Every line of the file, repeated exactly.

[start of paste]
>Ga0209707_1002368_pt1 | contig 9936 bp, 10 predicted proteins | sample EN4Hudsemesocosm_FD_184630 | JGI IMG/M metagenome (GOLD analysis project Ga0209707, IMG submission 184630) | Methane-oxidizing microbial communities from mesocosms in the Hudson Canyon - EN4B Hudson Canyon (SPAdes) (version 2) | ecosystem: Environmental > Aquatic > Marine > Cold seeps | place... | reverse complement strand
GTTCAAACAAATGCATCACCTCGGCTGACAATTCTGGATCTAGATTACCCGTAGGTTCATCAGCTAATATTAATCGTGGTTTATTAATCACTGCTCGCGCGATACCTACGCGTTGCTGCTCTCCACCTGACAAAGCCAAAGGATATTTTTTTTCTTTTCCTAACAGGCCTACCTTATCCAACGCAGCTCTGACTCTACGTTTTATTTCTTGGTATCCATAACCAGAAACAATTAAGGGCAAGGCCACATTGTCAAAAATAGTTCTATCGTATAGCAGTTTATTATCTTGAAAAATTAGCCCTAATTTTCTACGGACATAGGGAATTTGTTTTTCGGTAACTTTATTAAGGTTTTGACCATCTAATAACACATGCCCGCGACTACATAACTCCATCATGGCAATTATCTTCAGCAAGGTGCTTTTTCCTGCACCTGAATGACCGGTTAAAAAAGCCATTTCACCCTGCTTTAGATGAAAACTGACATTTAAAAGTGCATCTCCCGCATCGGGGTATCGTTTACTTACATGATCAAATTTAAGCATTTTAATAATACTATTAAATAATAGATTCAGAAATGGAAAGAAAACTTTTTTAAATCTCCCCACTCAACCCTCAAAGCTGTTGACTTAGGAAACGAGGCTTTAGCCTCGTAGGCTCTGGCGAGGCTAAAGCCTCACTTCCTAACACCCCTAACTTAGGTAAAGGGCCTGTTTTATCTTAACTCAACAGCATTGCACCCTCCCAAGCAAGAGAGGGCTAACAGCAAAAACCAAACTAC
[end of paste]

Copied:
>Ga0209707_1002368_pt1 | contig 9936 bp, 10 predicted proteins | sample EN4Hudsemesocosm_FD_184630 | JGI IMG/M metagenome (GOLD analysis project Ga0209707, IMG submission 184630) | Methane-oxidizing microbial communities from mesocosms in the Hudson Canyon - EN4B Hudson Canyon (SPAdes) (version 2) | ecosystem: Environmental > Aquatic > Marine > Cold seeps | place... | reverse complement strand
GTTCAAACAAATGCATCACCTCGGCTGACAATTCTGGATCTAGATTACCCGTAGGTTCATCAGCTAATATTAATCGTGGTTTATTAATCACTGCTCGCGCGATACCTACGCGTTGCTGCTCTCCACCTGACAAAGCCAAAGGATATTTTTTTTCTTTTCCTAACAGGCCTACCTTATCCAACGCAGCTCTGACTCTACGTTTTATTTCTTGGTATCCATAACCAGAAACAATTAAGGGCAAGGCCACATTGTCAAAAATAGTTCTATCGTATAGCAGTTTATTATCTTGAAAAATTAGCCCTAATTTTCTACGGACATAGGGAATTTGTTTTTCGGTAACTTTATTAAGGTTTTGACCATCTAATAACACATGCCCGCGACTACATAACTCCATCATGGCAATTATCTTCAGCAAGGTGCTTTTTCCTGCACCTGAATGACCGGTTAAAAAAGCCATTTCACCCTGCTTTAGATGAAAACTGACATTTAAAAGTGCATCTCCCGCATCGGGGTATCGTTTACTTACATGATCAAATTTAAGCATTTTAATAATACTATTAAATAATAGATTCAGAAATGGAAAGAAAACTTTTTTAAATCTCCCCACTCAACCCTCAAAGCTGTTGACTTAGGAAACGAGGCTTTAGCCTCGTAGGCTCTGGCGAGGCTAAAGCCTCACTTCCTAACACCCCTAACTTAGGTAAAGGGCCTGTTTTATCTTAACTCAACAGCATTGCACCCTCCCAAGCAAGAGAGGGCTAACAGCAAAAACCAAACTAC